If you are interested in Transit Oriented Development, here is a great website to check out:  http://tod.drcog.org/

Transit-oriented developments, urban villages, and new town centers are becoming increasingly popular as the nation's demographics change. They respond to people's changing needs and priorities. According to the book Place Making by Charles Bohl, published by the Urban Land Institute, "Demand for residential properties in town centers continues to exceed expectations in a wide variety of markets. Most surprising of all is the strong demand for housing above retail shops." Dramatic demographic and lifestyle changes are sweeping across the United States and metro Denver is no exception.

DRCOG forecasts show the metro Denver area will continue to grow at a rapid rate -- adding 1.2 million people by the year 2030. Another key change is that the senior (60-plus years old) population will more than double. Between 2005 and 2030, the senior population in the metro Denver area will increase from 341,000 people to nearly 876,000 people. TODs can help the ever-expanding elderly population to "age in place," limiting their dependency on government-subsidized transportation and meal delivery. Another big demographic change is the fact that only about 25 percent of households consist of a married couple with children in the metro Denver area. Singles and couples without children each outnumber "traditional family" households and their growth will outpace "traditional family" households by a factor of 10 over the next 20 years. As people change, so do the choices they make. At the end of World War II, nearly 70 percent of households consisted of two parents with children. Housing choices were limited: about the only choice for most people was a single-family home in the suburbs and people followed the advice "Drive 'til you qualify."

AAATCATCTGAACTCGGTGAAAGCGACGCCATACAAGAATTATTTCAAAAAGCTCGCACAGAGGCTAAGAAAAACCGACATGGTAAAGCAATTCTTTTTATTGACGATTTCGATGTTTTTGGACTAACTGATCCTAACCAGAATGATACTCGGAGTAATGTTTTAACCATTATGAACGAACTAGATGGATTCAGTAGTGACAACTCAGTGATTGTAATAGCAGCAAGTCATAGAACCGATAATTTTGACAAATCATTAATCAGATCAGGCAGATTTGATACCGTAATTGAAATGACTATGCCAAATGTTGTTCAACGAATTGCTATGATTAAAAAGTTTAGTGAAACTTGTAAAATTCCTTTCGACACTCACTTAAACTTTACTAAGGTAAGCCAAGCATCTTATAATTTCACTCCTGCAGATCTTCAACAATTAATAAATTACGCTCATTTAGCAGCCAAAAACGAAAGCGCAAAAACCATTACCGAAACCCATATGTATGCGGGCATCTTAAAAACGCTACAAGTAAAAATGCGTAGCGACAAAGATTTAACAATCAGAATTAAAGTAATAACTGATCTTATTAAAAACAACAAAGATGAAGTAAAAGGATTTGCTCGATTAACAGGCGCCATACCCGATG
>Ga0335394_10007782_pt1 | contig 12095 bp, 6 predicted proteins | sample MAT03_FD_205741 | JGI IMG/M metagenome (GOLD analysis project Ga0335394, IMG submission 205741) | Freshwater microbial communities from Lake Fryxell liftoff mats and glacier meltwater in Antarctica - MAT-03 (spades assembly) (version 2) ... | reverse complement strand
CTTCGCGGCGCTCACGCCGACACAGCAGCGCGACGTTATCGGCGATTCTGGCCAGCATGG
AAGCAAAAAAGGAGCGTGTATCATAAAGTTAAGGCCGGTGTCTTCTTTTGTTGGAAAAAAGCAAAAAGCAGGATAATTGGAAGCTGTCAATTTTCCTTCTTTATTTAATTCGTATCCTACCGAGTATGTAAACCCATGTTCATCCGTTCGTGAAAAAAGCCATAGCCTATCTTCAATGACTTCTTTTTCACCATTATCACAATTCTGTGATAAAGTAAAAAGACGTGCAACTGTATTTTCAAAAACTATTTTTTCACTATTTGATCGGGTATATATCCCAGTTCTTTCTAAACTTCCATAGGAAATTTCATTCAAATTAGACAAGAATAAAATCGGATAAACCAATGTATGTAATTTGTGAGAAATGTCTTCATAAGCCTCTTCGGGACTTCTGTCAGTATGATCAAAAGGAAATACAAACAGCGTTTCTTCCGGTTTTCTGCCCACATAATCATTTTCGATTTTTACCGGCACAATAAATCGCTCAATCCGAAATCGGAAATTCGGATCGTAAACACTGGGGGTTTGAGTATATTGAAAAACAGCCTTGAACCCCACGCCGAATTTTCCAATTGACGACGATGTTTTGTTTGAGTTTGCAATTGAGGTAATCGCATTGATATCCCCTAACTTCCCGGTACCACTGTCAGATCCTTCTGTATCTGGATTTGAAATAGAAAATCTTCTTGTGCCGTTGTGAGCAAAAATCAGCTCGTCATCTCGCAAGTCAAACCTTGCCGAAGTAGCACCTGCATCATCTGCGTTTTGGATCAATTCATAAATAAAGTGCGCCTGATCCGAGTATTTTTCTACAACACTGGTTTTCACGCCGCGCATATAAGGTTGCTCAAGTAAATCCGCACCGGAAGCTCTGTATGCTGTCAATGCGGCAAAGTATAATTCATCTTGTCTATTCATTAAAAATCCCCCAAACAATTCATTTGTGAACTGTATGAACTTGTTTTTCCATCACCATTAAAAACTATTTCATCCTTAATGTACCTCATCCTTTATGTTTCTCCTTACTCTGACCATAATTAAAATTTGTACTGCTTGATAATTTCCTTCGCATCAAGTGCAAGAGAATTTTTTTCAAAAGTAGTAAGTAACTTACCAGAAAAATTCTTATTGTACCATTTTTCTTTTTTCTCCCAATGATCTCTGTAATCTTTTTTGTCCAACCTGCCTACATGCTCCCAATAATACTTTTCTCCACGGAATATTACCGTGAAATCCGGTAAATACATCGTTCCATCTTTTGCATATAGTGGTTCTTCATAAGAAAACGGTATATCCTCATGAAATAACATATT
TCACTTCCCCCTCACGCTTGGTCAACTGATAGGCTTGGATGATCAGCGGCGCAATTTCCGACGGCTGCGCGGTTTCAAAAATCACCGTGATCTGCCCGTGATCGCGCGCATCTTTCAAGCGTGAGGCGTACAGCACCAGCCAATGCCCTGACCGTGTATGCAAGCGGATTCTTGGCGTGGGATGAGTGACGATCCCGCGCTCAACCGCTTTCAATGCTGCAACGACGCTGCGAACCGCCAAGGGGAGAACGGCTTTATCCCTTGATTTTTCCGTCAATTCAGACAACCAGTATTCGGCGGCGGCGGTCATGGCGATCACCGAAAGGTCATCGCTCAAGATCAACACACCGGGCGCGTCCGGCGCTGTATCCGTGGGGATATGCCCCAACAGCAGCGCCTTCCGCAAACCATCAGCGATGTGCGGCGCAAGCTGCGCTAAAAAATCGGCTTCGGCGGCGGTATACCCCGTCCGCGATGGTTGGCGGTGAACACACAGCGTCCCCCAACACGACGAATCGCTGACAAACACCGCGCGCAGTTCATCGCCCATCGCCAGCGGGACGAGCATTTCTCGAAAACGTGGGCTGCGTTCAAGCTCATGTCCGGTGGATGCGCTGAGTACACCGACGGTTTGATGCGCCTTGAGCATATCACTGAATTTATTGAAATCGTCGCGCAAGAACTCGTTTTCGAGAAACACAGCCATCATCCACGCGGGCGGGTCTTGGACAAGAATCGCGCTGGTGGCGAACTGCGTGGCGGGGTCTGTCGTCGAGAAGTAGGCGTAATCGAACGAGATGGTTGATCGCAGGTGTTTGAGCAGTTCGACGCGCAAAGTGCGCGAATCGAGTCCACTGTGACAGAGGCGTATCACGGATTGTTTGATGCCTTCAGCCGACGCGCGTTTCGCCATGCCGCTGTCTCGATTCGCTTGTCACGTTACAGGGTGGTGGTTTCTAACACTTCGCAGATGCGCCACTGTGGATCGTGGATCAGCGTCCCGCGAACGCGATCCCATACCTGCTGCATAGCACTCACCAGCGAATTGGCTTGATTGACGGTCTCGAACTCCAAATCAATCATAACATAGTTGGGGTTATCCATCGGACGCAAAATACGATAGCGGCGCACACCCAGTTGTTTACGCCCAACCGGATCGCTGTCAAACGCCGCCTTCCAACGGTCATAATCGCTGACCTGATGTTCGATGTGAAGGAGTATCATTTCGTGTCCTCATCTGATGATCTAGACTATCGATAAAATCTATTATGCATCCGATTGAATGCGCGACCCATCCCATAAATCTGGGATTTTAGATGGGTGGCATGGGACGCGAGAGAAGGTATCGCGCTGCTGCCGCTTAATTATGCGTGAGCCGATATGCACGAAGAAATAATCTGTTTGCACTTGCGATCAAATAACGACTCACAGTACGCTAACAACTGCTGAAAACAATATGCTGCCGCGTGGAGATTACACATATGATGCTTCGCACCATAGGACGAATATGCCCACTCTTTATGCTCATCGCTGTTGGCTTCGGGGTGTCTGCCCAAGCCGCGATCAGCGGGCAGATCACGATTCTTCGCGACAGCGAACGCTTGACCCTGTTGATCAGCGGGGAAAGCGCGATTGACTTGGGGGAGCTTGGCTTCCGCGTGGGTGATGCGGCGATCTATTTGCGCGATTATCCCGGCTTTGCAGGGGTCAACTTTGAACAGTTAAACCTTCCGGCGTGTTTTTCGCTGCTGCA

Today, seniors, couples without children, and other demographic groups are increasingly choosing smaller, more compact housing in neighborhoods where shops and services are within walking distance and where high-quality transit service is available. These groups are predicted to account for the vast majority (80 percent) of people attracted to transit-oriented developments.